Three privileged young people are the subject of this trenchant expose of the New York social elite. The incipient boredom of everyday life has become a challenge for Marina, Danielle and Julius, thirty-somethings who find themselves adrift, success after graduation from college not yet achieved.
A generation blessed by education and a particular sense of entitlement, the three are on the cusp of something; they just don’t know what it might be. Daughter of the iconoclastic Murray Thwaite, a popular writer and raconteur, Marina is finally finishing her non-fiction book, clinging to that identity in lieu of a substantive career.
Danielle Minkoff is a serious documentary journalist in search of an appropriate topic who has just left Australia, where she met the unctuous Ludovic Seeley, an Australian magazine entrepreneur. Ludovic heeds the siren call of New York just as Danielle returns, desperate for new ideas for her films.
In counterpoint to the females, a freelance journalist for the Village Voice and temporary office worker, Julius Clarke impulsively follows his muse and his heart into a romantic relationship with his latest boss. Julius is the most predictable of the three friends, sabotaging his own future because he cannot resist handsome distractions or too much cocaine.
The planet begins a subtle shift when Marina meets Ludovic. Enchanted by his intellect and strong personality, Marina subsumes her identity willingly in the throes of love. Then Bootie Tubb, Marina’s cousin, tumbles clumsily into the social milieu, the one unpredictable element skewering the comfortable self-absorption of this inbred society.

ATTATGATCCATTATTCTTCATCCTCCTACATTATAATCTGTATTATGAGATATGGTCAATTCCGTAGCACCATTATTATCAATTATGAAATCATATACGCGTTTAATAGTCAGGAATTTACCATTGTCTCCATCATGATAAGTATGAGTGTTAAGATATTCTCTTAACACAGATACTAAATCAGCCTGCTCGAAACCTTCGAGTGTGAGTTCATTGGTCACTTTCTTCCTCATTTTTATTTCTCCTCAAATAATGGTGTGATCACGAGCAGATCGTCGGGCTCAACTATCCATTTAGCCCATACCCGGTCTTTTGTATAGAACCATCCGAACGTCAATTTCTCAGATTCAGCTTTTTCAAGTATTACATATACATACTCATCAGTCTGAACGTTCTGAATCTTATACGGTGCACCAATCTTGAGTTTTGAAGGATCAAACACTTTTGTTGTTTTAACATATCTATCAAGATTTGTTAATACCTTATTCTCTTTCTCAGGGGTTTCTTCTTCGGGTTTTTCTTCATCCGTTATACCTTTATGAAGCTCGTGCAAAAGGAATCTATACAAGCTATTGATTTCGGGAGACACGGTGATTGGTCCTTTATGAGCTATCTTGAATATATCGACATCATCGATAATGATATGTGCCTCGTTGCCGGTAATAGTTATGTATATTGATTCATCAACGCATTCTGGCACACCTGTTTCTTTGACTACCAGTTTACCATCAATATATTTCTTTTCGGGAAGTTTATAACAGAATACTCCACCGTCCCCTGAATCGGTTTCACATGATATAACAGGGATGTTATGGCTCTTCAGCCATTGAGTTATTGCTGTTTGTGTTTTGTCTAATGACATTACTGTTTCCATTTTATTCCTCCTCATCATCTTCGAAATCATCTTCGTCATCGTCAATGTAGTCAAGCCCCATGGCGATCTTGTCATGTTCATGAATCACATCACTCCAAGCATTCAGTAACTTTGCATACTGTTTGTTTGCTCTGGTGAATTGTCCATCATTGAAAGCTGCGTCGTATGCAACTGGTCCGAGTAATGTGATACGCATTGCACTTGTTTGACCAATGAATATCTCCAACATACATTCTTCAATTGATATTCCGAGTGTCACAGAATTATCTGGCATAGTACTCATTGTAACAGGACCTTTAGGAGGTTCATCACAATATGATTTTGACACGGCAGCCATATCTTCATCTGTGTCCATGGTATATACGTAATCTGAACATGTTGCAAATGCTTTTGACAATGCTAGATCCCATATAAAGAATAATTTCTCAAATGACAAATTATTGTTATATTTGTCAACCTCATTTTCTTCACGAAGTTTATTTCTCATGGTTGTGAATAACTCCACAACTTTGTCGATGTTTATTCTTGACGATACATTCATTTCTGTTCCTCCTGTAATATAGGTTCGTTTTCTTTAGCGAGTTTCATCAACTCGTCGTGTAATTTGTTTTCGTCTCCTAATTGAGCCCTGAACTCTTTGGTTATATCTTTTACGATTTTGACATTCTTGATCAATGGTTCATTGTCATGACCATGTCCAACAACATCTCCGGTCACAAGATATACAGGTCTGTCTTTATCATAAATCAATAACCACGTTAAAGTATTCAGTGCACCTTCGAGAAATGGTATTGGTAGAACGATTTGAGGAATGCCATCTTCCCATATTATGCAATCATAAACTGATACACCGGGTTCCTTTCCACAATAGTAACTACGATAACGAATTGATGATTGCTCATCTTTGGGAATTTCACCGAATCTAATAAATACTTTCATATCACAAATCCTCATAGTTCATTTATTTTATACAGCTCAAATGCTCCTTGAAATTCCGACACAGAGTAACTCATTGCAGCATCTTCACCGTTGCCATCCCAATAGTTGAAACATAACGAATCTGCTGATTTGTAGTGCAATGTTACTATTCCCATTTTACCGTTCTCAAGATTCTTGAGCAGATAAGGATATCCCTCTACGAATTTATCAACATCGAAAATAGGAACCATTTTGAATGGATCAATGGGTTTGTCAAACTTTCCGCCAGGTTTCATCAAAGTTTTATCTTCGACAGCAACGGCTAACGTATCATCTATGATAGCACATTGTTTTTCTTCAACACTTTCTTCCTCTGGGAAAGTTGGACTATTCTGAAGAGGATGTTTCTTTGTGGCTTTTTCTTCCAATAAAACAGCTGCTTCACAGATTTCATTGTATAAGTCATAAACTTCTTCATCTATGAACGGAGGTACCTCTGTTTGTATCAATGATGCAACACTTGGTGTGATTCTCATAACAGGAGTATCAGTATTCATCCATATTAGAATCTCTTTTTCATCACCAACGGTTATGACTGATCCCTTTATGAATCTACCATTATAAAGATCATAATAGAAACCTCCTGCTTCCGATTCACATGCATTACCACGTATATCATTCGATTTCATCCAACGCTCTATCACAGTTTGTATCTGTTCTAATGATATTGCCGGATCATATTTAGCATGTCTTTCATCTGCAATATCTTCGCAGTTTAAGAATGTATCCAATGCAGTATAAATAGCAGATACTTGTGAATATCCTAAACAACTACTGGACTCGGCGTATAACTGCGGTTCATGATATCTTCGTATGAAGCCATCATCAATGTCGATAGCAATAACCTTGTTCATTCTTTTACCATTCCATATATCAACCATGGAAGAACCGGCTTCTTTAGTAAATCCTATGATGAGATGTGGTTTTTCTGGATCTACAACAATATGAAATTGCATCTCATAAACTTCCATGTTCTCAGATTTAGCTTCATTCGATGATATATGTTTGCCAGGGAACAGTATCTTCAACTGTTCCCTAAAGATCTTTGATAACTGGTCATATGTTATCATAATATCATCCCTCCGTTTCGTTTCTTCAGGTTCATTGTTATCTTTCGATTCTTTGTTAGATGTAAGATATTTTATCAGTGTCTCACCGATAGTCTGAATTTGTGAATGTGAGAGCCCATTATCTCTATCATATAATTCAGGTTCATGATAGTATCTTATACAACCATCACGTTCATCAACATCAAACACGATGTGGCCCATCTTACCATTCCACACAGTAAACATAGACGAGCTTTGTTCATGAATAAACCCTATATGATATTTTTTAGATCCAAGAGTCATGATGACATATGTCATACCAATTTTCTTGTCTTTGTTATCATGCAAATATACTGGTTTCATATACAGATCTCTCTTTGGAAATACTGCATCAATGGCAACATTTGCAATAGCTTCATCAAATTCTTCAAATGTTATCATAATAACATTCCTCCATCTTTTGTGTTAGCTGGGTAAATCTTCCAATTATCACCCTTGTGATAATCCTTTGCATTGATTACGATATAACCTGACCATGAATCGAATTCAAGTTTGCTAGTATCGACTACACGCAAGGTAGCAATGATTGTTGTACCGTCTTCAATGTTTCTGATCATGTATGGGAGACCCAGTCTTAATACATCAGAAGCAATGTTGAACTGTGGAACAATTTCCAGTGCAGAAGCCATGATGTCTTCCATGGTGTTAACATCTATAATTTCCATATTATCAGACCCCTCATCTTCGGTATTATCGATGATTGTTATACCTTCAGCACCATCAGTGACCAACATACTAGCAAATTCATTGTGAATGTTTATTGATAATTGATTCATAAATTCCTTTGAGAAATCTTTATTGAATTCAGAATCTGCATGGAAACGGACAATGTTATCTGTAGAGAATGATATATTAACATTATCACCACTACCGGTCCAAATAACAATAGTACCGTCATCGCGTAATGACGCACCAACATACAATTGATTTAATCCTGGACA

At first in thrall to Murray’s generosity and celebrity but later questioning his uncle’s authenticity, Bootie is an anomaly, always at odds with those who possess social graces, his sweaty, overweight body and thick glasses marking him as an outsider. Eventually Bootie answers to a higher calling, reminding the Emperor’s children that they have no clothes: “What could be rarer, more compelling, than unmasking these hacks for what they are?”
Pre-9/11 Marina, Danielle and Julius are best defined as children of privilege with a penchant for too much self-analysis and an aversion to consequences. Marina invests her identity in Seeley, who mocks Murray Thwaite while seducing his daughter; Danielle falls into a predictable romantic trap; and Julius, as expected, self-destructs.
The landscape forever altered post-9/11, the three friends are temporarily adrift but soon restored to the familiar. Class distinction at its most piquant, this is a dissection of the cultural elite and their pretensions; that the wit is piercing, if bitter, and none of the characters are particularly attractive is part of the charm of the novel.